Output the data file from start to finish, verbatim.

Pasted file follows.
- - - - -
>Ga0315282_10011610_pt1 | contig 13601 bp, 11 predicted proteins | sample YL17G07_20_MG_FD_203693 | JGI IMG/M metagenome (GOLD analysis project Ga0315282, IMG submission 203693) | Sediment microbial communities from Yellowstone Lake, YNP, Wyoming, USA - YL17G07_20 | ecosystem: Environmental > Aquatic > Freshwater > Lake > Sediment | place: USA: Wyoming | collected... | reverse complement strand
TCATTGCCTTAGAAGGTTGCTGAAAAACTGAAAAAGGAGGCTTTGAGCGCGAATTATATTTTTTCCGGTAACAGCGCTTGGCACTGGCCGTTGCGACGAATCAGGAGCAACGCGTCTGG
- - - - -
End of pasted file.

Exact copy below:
>Ga0315282_10011610_pt1 | contig 13601 bp, 11 predicted proteins | sample YL17G07_20_MG_FD_203693 | JGI IMG/M metagenome (GOLD analysis project Ga0315282, IMG submission 203693) | Sediment microbial communities from Yellowstone Lake, YNP, Wyoming, USA - YL17G07_20 | ecosystem: Environmental > Aquatic > Freshwater > Lake > Sediment | place: USA: Wyoming | collected... | reverse complement strand
TCATTGCCTTAGAAGGTTGCTGAAAAACTGAAAAAGGAGGCTTTGAGCGCGAATTATATTTTTTCCGGTAACAGCGCTTGGCACTGGCCGTTGCGACGAATCAGGAGCAACGCGTCTGG